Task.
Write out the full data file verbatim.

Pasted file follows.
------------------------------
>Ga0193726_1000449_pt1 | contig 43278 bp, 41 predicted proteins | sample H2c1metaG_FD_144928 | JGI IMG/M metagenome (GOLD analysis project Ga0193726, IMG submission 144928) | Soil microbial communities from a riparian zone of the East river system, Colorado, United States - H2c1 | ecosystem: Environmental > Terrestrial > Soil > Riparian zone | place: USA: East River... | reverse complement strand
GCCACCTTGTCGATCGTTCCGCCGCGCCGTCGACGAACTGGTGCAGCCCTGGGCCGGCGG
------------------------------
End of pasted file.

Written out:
>Ga0193726_1000449_pt1 | contig 43278 bp, 41 predicted proteins | sample H2c1metaG_FD_144928 | JGI IMG/M metagenome (GOLD analysis project Ga0193726, IMG submission 144928) | Soil microbial communities from a riparian zone of the East river system, Colorado, United States - H2c1 | ecosystem: Environmental > Terrestrial > Soil > Riparian zone | place: USA: East River... | reverse complement strand
GCCACCTTGTCGATCGTTCCGCCGCGCCGTCGACGAACTGGTGCAGCCCTGGGCCGGCGG